such as anyone or somebody. See also agreement. the words can be added to the pupil's record. It is not limited to a particular region and can be spoken with any accent. or at home. words to be learnt. spelling log A personal. Ask them their name. For example. speech marks See direct speech and indirect speech. (= he or she can ask me) Did everybody do their homework? Work with a partner. ongoing record of words which are being learnt. dialect. pronoun speech. such as the United States and Australia. Pupils would decide. have their own standard forms. There are differences in vocabulary and grammar between standard English and other varieties. Note that standard British English is not the only standard variety. other English-speaking countries. To communicate effectively in a range of situations .Where is the key? Have you seen it? Do you like this hat? Where are the keys? Have you seen them? Do you like these shoes? Note that they/them/their (plural words) are sometimes used to refer back to singular words that don't designate a specific person. standard English Standard English is the variety of English used in public communication. These words would be kept in a folder so the pupil can work on them during the week with a partner or teacher. with the teacher's guidance. It is the form taught in schools and used by educated speakers. See also agreement. Once learnt. particularly in writing. and to recognise when it is appropriate to use it in preference to any other variety. we were robbed and look at those trees are standard English. they usually means 'he or she': If anyone wants to ask a question. they can ask me later. In such cases. double negative 36 .it is necessary to be able to use standard English.written and oral . we was robbed and look at them trees are non-standard.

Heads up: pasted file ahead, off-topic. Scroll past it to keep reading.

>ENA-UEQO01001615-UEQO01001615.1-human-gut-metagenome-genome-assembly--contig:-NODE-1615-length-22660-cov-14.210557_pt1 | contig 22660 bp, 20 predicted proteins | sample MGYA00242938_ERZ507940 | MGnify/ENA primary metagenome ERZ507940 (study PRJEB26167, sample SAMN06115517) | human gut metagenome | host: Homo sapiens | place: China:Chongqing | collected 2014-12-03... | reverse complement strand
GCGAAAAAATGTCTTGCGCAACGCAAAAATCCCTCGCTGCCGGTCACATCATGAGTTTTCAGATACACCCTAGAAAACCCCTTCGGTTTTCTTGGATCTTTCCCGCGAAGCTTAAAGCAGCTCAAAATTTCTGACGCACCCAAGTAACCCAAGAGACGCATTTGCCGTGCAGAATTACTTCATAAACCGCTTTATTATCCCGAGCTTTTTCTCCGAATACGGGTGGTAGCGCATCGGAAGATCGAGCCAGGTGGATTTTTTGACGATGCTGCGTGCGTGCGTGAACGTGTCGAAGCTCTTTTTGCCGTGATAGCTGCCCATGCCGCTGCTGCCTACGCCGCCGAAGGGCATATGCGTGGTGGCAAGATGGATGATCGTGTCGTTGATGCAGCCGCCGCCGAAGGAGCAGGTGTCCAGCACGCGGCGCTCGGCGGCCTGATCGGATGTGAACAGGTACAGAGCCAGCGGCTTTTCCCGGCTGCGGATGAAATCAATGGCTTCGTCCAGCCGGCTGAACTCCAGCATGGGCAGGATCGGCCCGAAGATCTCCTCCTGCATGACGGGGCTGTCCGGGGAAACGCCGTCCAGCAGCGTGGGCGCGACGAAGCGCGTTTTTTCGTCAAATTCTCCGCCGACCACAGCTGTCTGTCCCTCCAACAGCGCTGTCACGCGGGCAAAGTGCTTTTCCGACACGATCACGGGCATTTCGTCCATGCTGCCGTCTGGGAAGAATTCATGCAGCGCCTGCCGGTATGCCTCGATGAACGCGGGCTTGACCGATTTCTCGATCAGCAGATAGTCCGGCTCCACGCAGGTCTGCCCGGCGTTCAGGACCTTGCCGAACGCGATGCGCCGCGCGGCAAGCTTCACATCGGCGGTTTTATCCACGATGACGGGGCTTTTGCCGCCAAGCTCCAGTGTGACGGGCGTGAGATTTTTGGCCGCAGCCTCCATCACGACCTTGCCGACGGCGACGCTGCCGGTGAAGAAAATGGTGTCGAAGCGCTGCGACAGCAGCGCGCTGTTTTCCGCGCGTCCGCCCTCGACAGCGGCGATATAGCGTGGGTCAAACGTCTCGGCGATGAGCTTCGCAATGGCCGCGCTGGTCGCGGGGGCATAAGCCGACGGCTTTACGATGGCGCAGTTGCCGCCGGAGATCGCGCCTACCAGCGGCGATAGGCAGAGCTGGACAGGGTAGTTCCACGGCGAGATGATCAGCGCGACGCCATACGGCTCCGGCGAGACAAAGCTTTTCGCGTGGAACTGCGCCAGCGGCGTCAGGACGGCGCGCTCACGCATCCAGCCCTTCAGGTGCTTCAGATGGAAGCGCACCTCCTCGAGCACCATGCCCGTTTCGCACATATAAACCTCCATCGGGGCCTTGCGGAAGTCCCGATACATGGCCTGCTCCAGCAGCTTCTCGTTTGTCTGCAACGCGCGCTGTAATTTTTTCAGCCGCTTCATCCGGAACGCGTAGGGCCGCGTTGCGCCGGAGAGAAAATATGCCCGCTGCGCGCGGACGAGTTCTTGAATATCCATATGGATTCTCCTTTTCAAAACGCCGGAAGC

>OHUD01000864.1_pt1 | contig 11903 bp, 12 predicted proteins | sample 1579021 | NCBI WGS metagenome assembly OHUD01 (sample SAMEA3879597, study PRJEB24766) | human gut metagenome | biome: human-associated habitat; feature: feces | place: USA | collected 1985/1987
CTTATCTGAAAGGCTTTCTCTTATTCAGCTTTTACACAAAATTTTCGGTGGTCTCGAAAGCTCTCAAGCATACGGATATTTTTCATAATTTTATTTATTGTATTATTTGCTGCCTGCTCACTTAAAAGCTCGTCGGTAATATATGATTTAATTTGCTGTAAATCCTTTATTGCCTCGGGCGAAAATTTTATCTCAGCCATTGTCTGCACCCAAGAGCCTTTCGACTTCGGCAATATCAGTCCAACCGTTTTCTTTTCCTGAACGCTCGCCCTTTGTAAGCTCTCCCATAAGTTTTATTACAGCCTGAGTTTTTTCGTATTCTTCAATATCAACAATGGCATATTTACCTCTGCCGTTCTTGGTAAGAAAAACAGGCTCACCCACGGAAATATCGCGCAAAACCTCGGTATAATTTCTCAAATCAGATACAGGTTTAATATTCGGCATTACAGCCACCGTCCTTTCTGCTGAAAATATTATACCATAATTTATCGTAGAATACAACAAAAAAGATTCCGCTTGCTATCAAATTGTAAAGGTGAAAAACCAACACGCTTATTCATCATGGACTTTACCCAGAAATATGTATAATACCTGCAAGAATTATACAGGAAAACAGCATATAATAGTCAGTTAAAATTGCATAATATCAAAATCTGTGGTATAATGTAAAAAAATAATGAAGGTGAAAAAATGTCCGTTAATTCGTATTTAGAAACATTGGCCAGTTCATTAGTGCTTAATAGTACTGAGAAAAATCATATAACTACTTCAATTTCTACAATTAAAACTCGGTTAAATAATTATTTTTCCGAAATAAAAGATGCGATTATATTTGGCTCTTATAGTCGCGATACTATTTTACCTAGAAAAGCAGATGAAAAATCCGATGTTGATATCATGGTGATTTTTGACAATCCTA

complement subordination Subordination is the relation between a subordinate clause and the main clause containing it. In declarative sentences (statements). show. the subject typically carries out an action. This means that it is a special word whose only function is to signal the start of the subordinate clause and the way in which it relates to the rest of the sentence. 'The man' is the indirect object (= the person who receives the direct object). the object goes after the verb. buy) can have two objects. talk. the word if is a subordinating conjunction.subject and object In the sentence John kicked the ball. When a verb has an object.e. it is transitive. indirect and direct. lie). Here. eg find a job. 'some money' is the direct object (= what she gave). the use of a preposition. and the object is 'the ball'. I saw that it was raining. objects may be indicated by word order. In sentences with a subject and an object. lay the table. which illustrate the three main kinds of subordinate clause: adverbial clause noun clause relative clause I stayed inside because it was raining. 37 . or a case indicator. If it has no object. At the time that it was raining I was indoors.g. like chocolate. In different languages. See also active and passive. subordinate clause A subordinate clause is one that is part of a larger clause . subordinating conjunction In the subordinate clause if it rains. Some verbs (eg give. while the object is the person or thing affected by the action. The subject is the person or thing about which something is said. the subject normally goes before the verb. it is intransitive (eg go. the underlined below. the subject is 'John'. For example: She gave the man some money.